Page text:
The Chocolate War

by

Robert Cormier

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Jerry Renault Character Analysis

Jerry Renault is the protagonist of the story and a freshman at Trinity High, a Catholic all-boys’ school in New England steeped in years of tradition. Jerry, whose mother has recently died, longs to find a place for himself at Trinity; he tries out for the football team, almost asks out a girl, and slowly begins making friends, but his plans are waylaid when he is caught up in an assignment from the school’s secret society, the Vigils. Ordered to refuse to participate in the school’s yearly chocolate sale for ten days, Jerry suffers greatly as he butts heads with the strange, slimy assistant headmaster Brother Leon and becomes known as an outsider among his classmates. After the ten days are up and Jerry still refuses to accept the chocolates—spurred, in equal measure, by his desire to “disturb the universe” and avoid a “square,” repetitive lifestyle like his father’s, and to make a name for himself at his stuffy school—he becomes a legend on-campus, lauded by his classmates for his bucking of tradition. Even as Jerry’s popularity soars, the secret mechanisms with the school begin working against him, and soon, Archie Costello, Brother Leon, Emile Janza, and sundry other members of the student body have embarked upon a campaign of physical and psychological violence against Jerry, meant to break his spirit and force him to conform. As Jerry struggles against the powers that be and seeks to figure out what it is he wants out of his own life, he wrestles with the stifling forces of tradition and mindless compliance with the status quo—but, in a painful twist, is ultimately defeated, and in the end regrets having tried to “disturb the universe” in the first place.

Jerry Renault Quotes in The Chocolate War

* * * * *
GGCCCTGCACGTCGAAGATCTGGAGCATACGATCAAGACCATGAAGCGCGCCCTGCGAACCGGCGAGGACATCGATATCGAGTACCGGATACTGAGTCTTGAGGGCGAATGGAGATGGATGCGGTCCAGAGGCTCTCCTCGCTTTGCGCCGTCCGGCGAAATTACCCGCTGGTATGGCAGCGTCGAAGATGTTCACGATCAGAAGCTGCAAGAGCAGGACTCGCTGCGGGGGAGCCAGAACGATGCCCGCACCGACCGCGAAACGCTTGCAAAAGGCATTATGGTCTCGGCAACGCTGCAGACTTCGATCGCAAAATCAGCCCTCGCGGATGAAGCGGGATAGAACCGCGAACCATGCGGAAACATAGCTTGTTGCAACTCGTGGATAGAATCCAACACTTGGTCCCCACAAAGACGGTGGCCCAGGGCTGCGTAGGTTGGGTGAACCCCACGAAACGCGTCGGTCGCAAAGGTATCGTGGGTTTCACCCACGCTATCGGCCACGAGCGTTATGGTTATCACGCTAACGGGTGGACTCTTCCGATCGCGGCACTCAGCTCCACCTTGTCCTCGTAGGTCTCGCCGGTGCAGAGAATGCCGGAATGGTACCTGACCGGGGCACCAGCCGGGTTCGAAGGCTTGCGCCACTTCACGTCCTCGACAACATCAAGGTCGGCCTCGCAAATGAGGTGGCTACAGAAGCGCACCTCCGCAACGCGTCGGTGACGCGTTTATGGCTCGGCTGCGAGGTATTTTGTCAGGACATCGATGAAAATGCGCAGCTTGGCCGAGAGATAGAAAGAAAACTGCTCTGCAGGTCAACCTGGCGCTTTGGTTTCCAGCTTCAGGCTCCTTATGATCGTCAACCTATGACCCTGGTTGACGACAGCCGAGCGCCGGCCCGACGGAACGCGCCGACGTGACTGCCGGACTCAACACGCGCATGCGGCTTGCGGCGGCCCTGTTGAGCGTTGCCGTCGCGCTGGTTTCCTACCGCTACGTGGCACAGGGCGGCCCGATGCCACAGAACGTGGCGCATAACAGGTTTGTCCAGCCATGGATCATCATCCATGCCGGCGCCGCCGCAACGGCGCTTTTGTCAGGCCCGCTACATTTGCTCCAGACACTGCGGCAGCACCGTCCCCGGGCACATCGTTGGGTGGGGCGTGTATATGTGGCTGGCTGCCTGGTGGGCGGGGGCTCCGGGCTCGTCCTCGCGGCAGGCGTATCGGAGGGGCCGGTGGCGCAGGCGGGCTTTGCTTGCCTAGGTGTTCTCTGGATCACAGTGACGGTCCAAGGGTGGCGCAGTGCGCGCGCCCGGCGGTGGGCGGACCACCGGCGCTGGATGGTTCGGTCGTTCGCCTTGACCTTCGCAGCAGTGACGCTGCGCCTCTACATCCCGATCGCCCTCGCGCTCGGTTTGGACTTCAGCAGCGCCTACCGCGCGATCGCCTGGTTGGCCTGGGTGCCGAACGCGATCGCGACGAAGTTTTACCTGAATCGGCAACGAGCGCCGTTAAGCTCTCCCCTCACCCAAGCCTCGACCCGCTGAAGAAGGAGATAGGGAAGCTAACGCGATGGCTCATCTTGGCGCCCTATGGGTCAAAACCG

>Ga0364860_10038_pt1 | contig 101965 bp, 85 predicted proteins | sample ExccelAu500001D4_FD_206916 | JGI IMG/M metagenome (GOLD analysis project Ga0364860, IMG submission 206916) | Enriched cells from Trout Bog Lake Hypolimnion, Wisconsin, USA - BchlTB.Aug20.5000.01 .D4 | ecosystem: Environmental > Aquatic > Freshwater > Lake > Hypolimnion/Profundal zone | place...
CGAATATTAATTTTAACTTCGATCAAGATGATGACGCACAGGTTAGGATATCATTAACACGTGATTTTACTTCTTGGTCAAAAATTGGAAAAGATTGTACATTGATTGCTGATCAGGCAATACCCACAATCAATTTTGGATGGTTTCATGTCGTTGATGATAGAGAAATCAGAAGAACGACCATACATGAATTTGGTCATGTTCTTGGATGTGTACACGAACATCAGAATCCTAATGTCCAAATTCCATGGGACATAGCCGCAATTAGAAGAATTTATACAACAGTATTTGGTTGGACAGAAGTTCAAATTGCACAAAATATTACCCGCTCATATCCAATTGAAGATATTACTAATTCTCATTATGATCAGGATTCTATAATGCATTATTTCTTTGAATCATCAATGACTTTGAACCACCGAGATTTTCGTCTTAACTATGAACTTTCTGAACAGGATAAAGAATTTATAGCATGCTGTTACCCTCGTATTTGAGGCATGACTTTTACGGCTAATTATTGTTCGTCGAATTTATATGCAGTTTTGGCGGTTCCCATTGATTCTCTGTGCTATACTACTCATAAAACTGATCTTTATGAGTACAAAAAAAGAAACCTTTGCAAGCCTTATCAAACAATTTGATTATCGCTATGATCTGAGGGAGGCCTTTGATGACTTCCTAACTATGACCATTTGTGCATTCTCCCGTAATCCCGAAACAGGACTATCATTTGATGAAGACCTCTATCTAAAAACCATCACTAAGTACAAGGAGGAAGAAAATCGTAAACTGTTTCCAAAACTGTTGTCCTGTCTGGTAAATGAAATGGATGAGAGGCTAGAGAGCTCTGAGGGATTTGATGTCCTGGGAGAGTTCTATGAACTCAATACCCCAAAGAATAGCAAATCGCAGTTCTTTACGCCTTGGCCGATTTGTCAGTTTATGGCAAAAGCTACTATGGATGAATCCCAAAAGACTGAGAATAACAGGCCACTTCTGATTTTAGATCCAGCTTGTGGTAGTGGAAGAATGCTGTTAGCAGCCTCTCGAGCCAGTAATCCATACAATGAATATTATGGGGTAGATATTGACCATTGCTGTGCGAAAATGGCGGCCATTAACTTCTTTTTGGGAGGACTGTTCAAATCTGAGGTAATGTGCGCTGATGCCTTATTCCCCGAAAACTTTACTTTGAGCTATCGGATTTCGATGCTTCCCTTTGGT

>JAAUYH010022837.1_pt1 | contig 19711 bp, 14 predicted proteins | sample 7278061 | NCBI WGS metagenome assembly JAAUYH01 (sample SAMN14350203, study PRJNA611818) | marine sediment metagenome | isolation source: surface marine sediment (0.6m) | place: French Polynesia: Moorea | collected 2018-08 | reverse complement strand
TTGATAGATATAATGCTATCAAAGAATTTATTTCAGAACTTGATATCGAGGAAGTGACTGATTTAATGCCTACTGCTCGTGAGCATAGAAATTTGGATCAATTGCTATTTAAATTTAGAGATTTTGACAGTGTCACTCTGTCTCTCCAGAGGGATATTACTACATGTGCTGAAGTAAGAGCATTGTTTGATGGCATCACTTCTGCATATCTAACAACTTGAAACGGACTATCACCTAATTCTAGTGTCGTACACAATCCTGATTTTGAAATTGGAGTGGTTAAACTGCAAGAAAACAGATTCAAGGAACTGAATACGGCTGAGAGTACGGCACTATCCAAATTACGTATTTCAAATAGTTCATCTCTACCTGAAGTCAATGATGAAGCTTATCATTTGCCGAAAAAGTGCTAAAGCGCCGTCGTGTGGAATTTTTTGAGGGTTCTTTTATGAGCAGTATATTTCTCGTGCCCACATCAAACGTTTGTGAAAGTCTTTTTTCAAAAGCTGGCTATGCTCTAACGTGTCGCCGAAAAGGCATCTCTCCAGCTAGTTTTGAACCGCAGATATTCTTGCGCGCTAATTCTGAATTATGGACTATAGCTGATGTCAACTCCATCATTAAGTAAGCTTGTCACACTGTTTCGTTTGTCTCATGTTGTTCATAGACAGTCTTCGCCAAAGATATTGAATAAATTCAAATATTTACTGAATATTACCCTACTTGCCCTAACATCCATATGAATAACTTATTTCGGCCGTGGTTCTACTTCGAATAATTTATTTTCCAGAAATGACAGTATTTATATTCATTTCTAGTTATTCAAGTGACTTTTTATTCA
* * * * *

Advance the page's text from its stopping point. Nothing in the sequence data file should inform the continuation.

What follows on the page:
The The Chocolate War quotes below are all either spoken by Jerry Renault or refer to Jerry Renault. For each quote, you can also see the other characters and themes related to it (each theme is indicated by its own dot and icon, like this one:
The Individual vs. Society Theme Icon
). Note: all page numbers and citation info for the quotes below refer to the Ember edition of The Chocolate War published in 2004.
Chapter 3 Quotes

Jerry walked to the bus like a sleepwalker. He hated confrontations. His heart hammered. He climbed aboard, dropped his token in the coin box and lurched to his seat as the bus moved away from the curb.

He sat down, breathed deeply, closed his eyes. Go get your bus, square boy. […] You’re missing a lot of things in the world, better not miss that bus.

A big put-on, of course. That was their specialty, people like that. Putting people on. Nothing else to do with their lives, piddling away their lives.

And yet. . . Yet, what? He didn't know. He thought of his life—going to school and coming home. Even though his tie was loose, dangling on his shirt, he yanked it off. He looked up at the advertising placards above the windows, wanting to turn his thoughts away from the confrontation.

Related Characters: Jerry Renault (speaker)
Page Number: 20-21
Explanation and Analysis:
Chapter 9 Quotes

"Hey, Dad."

"Yes, Jerry?"

"Were things really fine at the store today?"

His father paused near the kitchen doorway, puzzled. “What do you mean, Jerry?"

“I mean, every day I ask you how things are going and every day you say fine. Don't you have some great days? Or rotten days?”

“A drugstore's pretty much the same all the time, Jerry. The prescriptions come in and we fill them—and that’s about it.”

[…]

Was life that dull, that boring and humdrum for people? He hated to think of his own life stretching ahead of him that way, a long succession of days and nights that were fine, fine—not good, not bad, not great, not lousy, not exciting, not anything.

Related Characters: Jerry Renault (speaker), Jerry’s Father (speaker)
Page Number: 60-61
Explanation and Analysis:
Chapter 13 Quotes

“Let me get this straight, Renault,” Brother Leon said and his voice brought the room under his command again. "I called your name. Your response could have been either yes or no. Yes means that like every other student in this school you agree to sell a certain amount of chocolates, in this case fifty boxes. No—and let me point out that the sale is strictly voluntary, Trinity forces no one to participate against his wishes, this is the great glory of Trinity—no means you don't wish to sell the chocolates, that you refuse to participate. Now, what is your answer? Yes or no?"